How to Say “No” More Easily

If there’s one challenge most of us share, it’s saying no.

Saying no to a client’s request for a fast turnaround.

Saying no to a project fee that’s way too low.

Saying no to a project we’re not excited about.

Saying no to an invitation to speak or present to a group that’s not really in our target market.

We’ve been taught that saying no is rude. That it shows a lack of gratitude. That it’s hurtful or disrespectful to the other person.

But let’s face it . . . the alternative comes with its own set of problems. Saying yes too often creates time constraints, stress and resentment. It keeps us from reaching our income goals and doing what we really want to do. And it often leads to disappointment and burnout.

We know we need to say no more often. But how do we do it gracefully and with greater confidence?

Here are three things that can help:

1. Ask for a Time Out

The next time you get a request you’re not immediately certain you want to accept, ask for some time to think about it and get back to the person asking.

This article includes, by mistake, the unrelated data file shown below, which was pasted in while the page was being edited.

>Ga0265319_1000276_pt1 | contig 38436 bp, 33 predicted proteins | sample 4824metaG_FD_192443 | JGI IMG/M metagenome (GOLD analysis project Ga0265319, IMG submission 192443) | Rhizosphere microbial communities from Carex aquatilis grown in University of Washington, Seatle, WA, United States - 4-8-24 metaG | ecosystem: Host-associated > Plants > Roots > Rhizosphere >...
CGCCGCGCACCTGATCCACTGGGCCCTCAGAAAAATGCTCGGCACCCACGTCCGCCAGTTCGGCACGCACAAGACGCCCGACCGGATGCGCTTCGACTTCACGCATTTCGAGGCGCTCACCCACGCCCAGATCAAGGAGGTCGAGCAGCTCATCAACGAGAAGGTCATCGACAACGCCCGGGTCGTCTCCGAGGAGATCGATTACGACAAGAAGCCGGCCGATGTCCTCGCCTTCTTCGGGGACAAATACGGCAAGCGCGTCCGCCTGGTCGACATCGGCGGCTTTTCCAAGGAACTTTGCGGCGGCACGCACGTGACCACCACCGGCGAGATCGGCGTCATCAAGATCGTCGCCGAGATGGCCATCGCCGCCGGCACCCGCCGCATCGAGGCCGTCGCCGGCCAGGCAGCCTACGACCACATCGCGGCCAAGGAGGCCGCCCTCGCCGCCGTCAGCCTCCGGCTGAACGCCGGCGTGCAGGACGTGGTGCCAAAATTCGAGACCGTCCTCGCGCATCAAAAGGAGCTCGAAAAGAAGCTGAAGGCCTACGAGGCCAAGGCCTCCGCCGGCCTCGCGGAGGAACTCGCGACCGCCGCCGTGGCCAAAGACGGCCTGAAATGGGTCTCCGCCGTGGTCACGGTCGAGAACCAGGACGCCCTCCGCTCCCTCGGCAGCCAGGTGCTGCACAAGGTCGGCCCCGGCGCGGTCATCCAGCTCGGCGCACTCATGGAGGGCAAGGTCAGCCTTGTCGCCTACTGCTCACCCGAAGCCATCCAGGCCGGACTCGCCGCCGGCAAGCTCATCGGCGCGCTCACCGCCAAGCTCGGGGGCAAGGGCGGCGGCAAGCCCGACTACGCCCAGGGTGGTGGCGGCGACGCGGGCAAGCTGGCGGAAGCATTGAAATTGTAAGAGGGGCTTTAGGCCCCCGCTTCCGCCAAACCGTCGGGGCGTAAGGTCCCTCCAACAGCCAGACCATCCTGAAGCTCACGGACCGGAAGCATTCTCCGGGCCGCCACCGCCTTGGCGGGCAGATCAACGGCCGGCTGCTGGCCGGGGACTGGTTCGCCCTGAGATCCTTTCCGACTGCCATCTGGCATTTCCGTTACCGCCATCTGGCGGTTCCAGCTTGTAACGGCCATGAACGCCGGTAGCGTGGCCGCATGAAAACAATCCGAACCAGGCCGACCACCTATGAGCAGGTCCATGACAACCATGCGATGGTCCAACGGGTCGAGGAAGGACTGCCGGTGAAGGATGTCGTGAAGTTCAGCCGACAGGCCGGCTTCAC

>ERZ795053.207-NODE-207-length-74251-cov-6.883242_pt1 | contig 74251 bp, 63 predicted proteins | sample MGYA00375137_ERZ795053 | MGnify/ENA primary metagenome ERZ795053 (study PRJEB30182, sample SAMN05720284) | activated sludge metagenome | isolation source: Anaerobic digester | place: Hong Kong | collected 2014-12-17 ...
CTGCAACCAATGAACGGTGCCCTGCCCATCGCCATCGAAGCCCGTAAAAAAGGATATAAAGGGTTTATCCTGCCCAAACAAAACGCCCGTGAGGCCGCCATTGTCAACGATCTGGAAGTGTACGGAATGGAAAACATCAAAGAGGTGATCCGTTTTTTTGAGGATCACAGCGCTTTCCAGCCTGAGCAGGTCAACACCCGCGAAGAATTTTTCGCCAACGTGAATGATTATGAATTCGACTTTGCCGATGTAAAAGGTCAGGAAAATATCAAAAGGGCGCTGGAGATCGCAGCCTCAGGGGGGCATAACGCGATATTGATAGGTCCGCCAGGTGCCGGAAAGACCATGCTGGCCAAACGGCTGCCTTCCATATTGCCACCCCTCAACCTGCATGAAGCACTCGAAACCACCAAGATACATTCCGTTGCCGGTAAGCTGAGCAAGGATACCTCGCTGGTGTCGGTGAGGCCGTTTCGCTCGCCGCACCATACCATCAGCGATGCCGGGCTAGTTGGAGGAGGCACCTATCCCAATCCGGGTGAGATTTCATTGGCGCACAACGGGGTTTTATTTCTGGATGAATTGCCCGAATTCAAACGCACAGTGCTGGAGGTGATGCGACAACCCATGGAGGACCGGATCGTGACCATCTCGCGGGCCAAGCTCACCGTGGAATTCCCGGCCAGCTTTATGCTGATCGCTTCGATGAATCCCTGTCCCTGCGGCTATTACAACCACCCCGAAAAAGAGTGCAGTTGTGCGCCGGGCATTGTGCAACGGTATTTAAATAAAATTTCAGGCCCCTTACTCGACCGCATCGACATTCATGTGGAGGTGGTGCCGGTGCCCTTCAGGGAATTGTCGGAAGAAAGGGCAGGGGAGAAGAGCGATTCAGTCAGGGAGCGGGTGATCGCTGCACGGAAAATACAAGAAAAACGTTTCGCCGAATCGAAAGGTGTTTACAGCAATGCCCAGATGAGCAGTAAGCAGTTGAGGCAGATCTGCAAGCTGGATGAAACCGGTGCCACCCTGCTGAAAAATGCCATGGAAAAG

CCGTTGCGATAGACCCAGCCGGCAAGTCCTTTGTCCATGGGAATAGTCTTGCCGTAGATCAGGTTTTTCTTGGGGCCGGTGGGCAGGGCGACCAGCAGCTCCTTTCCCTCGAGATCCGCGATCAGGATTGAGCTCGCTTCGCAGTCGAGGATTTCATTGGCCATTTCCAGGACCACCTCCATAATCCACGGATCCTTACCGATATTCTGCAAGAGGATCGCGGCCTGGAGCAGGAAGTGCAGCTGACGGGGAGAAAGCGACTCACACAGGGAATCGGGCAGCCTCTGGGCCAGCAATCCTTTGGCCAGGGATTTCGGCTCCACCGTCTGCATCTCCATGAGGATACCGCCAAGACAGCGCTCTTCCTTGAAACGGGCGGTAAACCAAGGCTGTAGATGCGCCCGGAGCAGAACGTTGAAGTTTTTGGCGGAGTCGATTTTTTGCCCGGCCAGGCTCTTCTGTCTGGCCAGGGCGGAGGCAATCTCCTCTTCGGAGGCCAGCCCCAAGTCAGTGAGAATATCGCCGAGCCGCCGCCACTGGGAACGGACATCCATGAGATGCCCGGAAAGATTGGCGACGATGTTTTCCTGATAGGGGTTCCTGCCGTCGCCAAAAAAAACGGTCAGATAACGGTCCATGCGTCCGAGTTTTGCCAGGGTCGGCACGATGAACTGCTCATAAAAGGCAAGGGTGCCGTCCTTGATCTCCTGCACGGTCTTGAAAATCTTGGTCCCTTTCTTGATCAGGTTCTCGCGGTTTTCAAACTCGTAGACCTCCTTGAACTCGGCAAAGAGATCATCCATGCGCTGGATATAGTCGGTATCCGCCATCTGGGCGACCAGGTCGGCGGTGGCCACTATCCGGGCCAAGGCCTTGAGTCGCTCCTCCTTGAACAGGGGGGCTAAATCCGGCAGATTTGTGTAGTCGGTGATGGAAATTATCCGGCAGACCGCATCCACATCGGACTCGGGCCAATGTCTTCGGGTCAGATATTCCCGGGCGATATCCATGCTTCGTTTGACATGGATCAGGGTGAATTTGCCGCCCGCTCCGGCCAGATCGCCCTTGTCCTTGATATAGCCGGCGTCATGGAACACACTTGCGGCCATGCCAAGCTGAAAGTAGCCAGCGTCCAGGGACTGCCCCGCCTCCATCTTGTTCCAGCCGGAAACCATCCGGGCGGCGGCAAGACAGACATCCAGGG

Sleep on it. Take whatever time you can take to think about the issue more critically.

Sometimes the right answer will emerge.

2. Visualize the “Yes”

While you’ve given yourself time to consider, use that time to visualize what saying “yes” would look and feel like.

If you say yes, what would next week look like? The week after? And the weeks after that?

How will it impact your schedule, deadlines and previous commitments?

How does it all feel? Project all this in your mind, play it out and feel the feelings. It’s very powerful.

You may realize that saying yes is actually doable and desirable. But more often, you’ll get worked up as you realize all the problems it will create.

Use those emotions (anger, disappointment and frustration) to temper your competing emotions of guilt and fear.

Let those feelings give you the courage to write the email response or to make the phone call to say no politely and professionally.

3. Remember that “No” is a Choice

Bestselling author James Clear gives us another way to look at the situation:

“When you say no, you are only saying no to one option. When you say yes, you are saying no to every other option. No is a choice. Yes is a responsibility.”

Did you get that? No is a choice. Yes is a responsibility.

That’s powerful.

When you say yes, you’re also saying no to other options that might emerge while your hands are full.

When you say yes, you take on a whole mantle of responsibility. Which is fine and desirable when you’re ready for it.

But it can get awfully heavy when you’re not.



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